The “other” oppressors
Immigrants are cast as contemporary slaves, not an effort to highlight the struggle of past slaves, but to deflect from a past enslavement. A deflection that persistently encourages blacks to empathize with migrants in the same breath blacks are encouraged to collectively chastise Trayvon Martin, Mike Brown, Sandra Bland amongst other slain blacks who fail to personify the perfect victim. We as a collective are encouraged to feel everything but pride. We are pumped with knowledge about everything and everyone but ourselves.
We as a collective are seduced into empathizing with those who invade our communities in a quest for capital. Who take our dollars and place it into their own communities where a non-migrant body is not welcome to shop let alone work or live. We are to cry for those who wish to reproduce the disenfranchisement the white man has cast onto the black collective.
Our migrant brothers and sisters have largely joined the sides of our oppressors. These factions have taken the soil soaked in the blood of black bodies and set up shop to sell it back to us for a profit. They have become pawns in deflecting from black issues onto those who came here for a slice of a pie made with stolen resources. Migrant bodies in America seeking capital, mirror a bacon-eating pig calling for a cease in slaughtering. This behavior may be helpful in their own quest for whiteness, but has no place in the strides towards black nationalism.
To ask the black collective to sympathize and empathize with those who vehemently deny the black collective these very sentiments is both bizarre and cruel. To ask that blacks support migrant desire to demand the very rights we have we fought to have for centuries, and to allow migrants to dominate a conversation that has yet to acknowledge the sins cast against us as a collective, is counterproductive to curating a pro black nation.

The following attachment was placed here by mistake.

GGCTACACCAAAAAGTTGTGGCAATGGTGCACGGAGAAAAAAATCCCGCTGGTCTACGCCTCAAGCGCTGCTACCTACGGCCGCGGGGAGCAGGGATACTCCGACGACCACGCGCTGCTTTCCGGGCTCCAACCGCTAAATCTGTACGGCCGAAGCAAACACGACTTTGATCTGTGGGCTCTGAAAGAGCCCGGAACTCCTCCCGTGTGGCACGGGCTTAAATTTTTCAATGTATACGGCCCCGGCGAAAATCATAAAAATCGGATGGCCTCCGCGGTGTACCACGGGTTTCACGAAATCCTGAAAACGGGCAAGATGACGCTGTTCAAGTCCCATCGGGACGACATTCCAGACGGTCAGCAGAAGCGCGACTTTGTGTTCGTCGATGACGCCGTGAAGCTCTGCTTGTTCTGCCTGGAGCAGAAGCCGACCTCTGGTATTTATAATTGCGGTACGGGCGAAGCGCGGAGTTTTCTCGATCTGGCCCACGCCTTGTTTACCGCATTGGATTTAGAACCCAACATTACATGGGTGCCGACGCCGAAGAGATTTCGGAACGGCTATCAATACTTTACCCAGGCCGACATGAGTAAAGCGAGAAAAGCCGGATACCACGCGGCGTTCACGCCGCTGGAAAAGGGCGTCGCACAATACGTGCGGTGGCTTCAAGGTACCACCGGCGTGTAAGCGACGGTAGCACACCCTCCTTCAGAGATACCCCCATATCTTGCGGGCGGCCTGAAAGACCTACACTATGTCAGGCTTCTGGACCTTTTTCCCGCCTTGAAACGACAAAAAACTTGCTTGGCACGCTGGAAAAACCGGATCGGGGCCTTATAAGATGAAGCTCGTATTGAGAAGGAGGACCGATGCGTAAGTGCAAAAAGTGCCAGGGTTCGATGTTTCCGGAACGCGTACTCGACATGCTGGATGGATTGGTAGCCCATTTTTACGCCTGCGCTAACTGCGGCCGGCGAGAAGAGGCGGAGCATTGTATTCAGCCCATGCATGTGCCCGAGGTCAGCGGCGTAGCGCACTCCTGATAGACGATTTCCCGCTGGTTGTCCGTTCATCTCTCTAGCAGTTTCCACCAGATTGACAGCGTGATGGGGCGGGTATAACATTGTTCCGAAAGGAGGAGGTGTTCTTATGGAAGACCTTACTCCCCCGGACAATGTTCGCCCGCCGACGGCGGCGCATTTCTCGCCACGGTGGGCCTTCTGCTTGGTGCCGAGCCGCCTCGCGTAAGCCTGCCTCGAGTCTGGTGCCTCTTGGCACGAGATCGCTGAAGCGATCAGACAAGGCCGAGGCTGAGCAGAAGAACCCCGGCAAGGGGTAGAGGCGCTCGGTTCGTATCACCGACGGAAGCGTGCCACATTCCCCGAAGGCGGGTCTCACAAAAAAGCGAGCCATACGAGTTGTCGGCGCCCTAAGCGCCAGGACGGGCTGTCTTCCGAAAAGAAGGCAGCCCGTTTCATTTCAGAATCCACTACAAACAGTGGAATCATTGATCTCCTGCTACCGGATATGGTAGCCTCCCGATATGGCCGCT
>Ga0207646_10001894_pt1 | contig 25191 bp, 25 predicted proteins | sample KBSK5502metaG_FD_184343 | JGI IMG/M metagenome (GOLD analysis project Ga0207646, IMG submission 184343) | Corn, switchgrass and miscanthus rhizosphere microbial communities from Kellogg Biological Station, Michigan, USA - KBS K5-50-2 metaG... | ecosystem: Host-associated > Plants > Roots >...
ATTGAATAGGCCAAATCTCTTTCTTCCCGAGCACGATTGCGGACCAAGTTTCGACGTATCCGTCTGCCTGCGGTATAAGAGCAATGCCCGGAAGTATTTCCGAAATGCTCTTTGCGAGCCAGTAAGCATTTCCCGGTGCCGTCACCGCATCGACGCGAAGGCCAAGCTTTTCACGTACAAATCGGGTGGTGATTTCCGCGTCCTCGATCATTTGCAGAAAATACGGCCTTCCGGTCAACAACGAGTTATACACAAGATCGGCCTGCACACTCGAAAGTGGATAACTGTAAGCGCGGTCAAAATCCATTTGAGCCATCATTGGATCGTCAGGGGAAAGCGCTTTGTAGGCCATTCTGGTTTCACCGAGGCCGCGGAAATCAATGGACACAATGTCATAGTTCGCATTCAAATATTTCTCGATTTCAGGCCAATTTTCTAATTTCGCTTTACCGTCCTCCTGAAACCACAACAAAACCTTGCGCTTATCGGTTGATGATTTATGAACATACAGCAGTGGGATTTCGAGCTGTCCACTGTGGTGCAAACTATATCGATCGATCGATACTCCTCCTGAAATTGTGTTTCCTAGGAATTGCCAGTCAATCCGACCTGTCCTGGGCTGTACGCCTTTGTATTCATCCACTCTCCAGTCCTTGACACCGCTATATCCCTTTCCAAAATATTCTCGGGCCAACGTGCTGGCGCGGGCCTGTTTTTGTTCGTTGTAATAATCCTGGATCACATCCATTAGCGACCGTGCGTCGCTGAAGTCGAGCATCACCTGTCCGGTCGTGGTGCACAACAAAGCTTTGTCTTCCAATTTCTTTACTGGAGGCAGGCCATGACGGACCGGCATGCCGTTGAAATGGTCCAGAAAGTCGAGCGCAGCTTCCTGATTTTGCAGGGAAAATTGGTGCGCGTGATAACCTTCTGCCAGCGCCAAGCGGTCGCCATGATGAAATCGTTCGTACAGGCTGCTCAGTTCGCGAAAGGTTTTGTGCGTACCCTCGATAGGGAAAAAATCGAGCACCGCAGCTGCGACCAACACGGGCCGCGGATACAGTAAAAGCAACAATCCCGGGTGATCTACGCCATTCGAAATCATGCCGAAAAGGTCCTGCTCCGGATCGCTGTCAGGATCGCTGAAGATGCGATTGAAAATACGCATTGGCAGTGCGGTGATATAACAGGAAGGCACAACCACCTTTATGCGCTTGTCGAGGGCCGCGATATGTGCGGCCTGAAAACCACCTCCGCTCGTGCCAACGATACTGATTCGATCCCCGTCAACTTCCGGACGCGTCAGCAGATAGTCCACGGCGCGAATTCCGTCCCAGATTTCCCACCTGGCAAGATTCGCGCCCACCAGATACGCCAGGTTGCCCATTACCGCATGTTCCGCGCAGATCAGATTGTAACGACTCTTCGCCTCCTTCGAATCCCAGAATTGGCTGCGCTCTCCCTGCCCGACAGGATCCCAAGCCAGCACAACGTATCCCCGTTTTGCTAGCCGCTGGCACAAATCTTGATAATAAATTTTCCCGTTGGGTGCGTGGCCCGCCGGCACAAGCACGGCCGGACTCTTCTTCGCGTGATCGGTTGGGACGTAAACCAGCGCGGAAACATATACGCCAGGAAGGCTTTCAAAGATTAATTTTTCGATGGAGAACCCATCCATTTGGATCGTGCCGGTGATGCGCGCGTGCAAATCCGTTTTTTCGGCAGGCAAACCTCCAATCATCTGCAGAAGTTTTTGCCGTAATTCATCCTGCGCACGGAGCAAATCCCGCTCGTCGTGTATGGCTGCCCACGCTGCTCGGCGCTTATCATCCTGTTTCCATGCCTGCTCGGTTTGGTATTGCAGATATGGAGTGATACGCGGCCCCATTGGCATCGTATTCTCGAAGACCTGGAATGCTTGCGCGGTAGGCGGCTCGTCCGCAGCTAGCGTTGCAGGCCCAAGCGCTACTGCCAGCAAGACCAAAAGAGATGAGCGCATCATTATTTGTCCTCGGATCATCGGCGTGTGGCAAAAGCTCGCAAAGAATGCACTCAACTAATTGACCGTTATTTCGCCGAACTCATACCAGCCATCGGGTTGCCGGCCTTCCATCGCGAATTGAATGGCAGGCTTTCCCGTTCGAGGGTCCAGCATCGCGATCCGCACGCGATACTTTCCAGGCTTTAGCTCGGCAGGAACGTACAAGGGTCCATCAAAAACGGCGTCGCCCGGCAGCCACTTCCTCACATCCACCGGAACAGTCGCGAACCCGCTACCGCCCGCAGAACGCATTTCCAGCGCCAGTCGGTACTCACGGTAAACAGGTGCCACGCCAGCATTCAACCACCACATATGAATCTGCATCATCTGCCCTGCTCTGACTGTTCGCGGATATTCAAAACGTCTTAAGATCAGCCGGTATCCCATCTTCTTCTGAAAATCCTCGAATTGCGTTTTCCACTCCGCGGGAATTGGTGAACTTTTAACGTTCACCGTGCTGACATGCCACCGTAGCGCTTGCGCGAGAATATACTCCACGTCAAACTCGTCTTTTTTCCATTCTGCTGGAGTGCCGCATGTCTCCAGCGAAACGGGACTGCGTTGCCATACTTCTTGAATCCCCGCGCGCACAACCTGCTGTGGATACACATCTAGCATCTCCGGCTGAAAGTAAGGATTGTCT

Last summer I read Gabourey Sidibe’s memoir This is Just My Face: Try not To Stare. In the book, Sidibe reveals that her parents descended from the same family in Senegal. Her mother’s ancestors were abducted and displaced in the American South, her father’s left to life on the other side of the world. Sidibie’s anecdote illustrates the contemporary effect of families separated centuries ago. There is no hashtag for our loss, there is visibility, and their is certainly no justice. This information resonated deeply with me, in depicting the impact of the severed black family. A depth that is too often deemed not important enough to talk about.
Had our collective families been kept together, the black family would cease to remain marked by the last names of men who raped their way into our nomenclature. Had our families not been severely severed, we too would be fighting to maintain the very community migrants wish to keep stagnant. Instead, our issues are those of restoration. We must restore what we never had, not feel for those who had the opportunity to feel what a white supremacist world continues to deprive from the black body.
The hashtag #keepfamiliestogether, places the abduction and pervasive systemic asphyxiation of the black body as in the past, as we as as collective continue to grapple for air. We were separated not only in enslavement, but when drugs were placed in our communities, when the AIDS epidemic seized so many of our loved ones, and through natural disasters to which black bodies succumbed to the lethal combination of our origins in America—water and white supremacy. This hashtag functions similarly to the conversations on human trafficking, which focus on every body but the black body.
Remembering What Matters
Here is where I am supposed to insert some phrase that mollifies my earlier statements. Just as all outspoken pro-black figures are often required to apologize with a statement that says they do not “hate” whites, I am expected to implement a statement that states that I do not “hate” migrants. A statement that articulates my wish to stand beside white, black, and non-black migrants of color as they seek to obtain what I have.
Well, what I have is scars on my back and lacerations on my soul. I have a hole in heart for the names of those I will never know. I should say I would not wish this on anyone, but I can not help but wonder if migrants truly had to develop the survival strength of the abducted African whether they would understand America for what it is, not what it needs everyone to believe. To understand however, is beyond a wish. To understand is to become, and migrants (even those with black or dark skin), do not come here to become black, they come here to become white–or at the very least a pastel shade. Irregardless, I also do not wish to stand beside those who wish to stand on my back. Instead, I will conclude in saying that this persistent bullying of pro-black perspectives exposes who and what is truly hated.
This hate is the precise reason that we as a collective must love ourselves, unapologetically. A love rooted in remembering our ancestors.
For the families separated any time in displacement and/or the economical and emotional disenfranchisement of black people, #blackfamiliesmatter.
Black Power ❤